Blockchain can Play a Role in Scientific Research


Trust in scientific research has suffered in the age of the Internet as more and more cases are cropping up where it’s clear that that data is being manipulated. According to a recent paper on the potential of Blockchain in Academia, UK doctors Greg Irving, GP and NIHR Clinical Lecturer at the University of Cambridge and John Holden General Practitioner, Garswood Surgery, St. Helens, Lancashire write they feel that time-stamped Blockchain protocols could improve the trustworthiness of medical science .  

Outcome switching, data dredging and selective publication are some of the problems that undermine the integrity of published research. Here we report a proof-of-concept study  using a ‘Blockchain’ as a low cost, independently verifiable method that could be widely and readily used to audit and confirm the reliability of scientific studies.

In their proof-of-concept study they used publicly available documentation from a recently reported randomized control trial. A copy of the study protocol was prepared based on it’s pre-specified endpoints and planned analyses which was saved as an unformatted text file (Dataset 1). The document’s SHA256 digest for the text was then calculated by entering text from the trial protocol into an SHA256 calculator (Xorbin). This was then converted into a bitcoin private key and corresponding public key using a bitcoin wallet. To do this a new account was created in Strongcoin and the SHA256 digest used as the account password (private key). From this Strongcoin automatically generated a corresponding Advanced Encryption Standard 256 bit public key. An arbitrary amount of bitcoin was then sent to a corresponding bitcoin address. To verify the existence of the document a second researcher was sent the originally prepared unformatted document. An SHA256 digest was created as previously described and a corresponding private key and public key generated. The exact replication of the public key was then used to prove the documents existence in the Bitcoin Blockchain using The protocol document was then edited to reflect any changes to pre-specified outcomes as reported by the COMPare group. This was used to create a further SHA256 and corresponding public and private keys.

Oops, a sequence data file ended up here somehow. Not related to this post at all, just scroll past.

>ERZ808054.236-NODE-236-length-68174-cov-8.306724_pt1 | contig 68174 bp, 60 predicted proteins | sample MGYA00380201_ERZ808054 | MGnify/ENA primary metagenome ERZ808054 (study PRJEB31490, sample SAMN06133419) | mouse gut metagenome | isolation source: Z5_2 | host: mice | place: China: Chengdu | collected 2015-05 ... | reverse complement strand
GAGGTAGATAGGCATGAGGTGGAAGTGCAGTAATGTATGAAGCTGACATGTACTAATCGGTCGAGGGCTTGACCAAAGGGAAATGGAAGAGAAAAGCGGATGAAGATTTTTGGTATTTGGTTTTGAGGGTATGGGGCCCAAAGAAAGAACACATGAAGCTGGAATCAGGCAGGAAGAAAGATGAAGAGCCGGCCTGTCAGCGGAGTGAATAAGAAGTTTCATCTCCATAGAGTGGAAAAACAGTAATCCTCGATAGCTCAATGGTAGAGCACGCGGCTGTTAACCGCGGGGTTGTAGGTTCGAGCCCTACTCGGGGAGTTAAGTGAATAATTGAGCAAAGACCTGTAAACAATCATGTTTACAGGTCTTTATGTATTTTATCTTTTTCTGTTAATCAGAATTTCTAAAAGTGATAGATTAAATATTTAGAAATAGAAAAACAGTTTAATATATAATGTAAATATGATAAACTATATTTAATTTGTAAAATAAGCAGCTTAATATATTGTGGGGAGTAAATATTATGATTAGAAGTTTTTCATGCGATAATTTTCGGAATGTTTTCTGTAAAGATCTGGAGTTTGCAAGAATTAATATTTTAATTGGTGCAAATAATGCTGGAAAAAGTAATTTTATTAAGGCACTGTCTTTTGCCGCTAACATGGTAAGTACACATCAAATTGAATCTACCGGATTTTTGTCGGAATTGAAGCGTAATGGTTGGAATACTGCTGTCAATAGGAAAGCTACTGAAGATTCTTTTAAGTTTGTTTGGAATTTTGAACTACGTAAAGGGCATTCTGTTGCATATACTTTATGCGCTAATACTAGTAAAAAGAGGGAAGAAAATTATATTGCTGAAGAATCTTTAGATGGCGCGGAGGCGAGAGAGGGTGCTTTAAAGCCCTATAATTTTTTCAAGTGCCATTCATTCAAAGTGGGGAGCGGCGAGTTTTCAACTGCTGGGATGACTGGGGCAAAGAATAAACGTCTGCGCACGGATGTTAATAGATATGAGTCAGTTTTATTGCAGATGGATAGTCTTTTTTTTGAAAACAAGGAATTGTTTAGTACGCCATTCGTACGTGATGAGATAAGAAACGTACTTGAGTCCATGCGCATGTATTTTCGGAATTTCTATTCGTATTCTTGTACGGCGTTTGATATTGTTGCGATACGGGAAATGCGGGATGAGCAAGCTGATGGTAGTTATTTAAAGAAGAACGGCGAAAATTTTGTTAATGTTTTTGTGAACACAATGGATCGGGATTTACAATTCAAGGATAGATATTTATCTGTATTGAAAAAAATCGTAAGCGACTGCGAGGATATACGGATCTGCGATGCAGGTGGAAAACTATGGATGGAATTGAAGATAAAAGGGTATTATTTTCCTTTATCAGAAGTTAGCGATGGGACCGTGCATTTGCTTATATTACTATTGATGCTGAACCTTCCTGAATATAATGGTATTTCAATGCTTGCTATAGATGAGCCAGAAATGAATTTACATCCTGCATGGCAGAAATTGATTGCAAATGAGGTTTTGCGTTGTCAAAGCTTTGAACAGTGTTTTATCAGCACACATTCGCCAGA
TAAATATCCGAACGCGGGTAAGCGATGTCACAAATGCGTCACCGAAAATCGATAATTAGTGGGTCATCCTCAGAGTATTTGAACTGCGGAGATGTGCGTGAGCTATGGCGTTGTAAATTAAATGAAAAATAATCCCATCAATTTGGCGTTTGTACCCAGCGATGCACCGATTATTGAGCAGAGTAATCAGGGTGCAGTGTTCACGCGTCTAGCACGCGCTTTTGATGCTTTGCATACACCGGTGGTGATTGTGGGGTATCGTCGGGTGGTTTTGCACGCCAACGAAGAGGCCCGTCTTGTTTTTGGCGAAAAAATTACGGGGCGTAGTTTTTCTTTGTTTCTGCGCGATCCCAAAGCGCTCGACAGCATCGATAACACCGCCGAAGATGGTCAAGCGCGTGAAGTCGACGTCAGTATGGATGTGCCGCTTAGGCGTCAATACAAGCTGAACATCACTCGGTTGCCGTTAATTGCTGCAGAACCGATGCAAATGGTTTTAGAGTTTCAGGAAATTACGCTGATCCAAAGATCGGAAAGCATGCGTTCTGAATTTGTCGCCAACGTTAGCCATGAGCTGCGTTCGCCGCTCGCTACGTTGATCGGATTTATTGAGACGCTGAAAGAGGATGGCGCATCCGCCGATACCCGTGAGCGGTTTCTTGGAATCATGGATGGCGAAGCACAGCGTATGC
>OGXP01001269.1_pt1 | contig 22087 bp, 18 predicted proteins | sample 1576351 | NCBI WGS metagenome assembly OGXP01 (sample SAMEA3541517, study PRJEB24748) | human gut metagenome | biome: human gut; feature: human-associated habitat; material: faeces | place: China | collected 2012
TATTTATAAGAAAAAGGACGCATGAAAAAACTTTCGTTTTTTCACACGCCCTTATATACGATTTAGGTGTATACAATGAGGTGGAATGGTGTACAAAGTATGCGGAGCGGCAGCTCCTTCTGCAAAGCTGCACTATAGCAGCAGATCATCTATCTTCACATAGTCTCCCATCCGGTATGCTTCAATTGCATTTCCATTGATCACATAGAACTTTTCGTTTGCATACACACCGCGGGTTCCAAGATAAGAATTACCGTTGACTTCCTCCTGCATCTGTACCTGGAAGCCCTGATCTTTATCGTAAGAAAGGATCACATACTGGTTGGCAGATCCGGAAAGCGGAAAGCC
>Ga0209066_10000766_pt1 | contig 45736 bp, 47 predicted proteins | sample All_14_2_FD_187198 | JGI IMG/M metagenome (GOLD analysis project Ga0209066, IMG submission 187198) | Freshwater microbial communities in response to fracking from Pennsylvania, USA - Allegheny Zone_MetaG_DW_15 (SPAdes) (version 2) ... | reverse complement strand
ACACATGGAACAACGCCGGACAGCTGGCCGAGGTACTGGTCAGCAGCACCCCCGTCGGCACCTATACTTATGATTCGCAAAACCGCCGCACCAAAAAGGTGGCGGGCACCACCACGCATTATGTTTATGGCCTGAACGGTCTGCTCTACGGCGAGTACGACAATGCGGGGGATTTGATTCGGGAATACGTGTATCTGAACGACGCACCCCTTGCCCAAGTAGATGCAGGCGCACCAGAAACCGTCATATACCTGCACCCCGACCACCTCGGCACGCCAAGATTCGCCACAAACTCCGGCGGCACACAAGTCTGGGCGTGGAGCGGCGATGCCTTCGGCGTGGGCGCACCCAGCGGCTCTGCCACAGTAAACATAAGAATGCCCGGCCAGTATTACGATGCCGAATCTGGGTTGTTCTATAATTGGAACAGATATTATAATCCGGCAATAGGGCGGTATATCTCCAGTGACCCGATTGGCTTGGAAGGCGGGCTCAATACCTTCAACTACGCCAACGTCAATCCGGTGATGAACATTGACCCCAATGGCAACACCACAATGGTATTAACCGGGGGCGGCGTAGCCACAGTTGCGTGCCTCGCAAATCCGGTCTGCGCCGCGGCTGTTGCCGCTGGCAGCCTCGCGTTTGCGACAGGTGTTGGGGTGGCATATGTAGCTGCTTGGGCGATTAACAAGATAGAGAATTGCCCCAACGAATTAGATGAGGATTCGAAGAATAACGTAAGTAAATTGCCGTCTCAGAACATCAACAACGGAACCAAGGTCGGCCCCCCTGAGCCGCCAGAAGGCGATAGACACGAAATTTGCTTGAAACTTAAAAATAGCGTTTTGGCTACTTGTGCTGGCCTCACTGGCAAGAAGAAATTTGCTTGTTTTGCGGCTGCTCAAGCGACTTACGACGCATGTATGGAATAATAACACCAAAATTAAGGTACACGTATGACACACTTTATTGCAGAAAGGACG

The result?

Incorporating a transaction into the Blockchain using a public and private key generated from the SHA256 digest of the trial protocol provided a timestamped record that the protocol was at least as old as the transaction generated. The transaction took under five minutes to complete. The process cost was free as the nominal bitcoin transaction could be retrieved. Researchers were able to search for the transaction on the Blockchain, confirm the date when the transaction occurred and verify the authenticity of the original protocol by generating identical public and private keys. Any changes made to the original document generated different public and private keys indicating that protocol had been altered. This included assessment of the edited protocol reflecting pre-specified outcomes not reported or non-pre-specified outcomes now reported in the final paper.

Which can be seen here.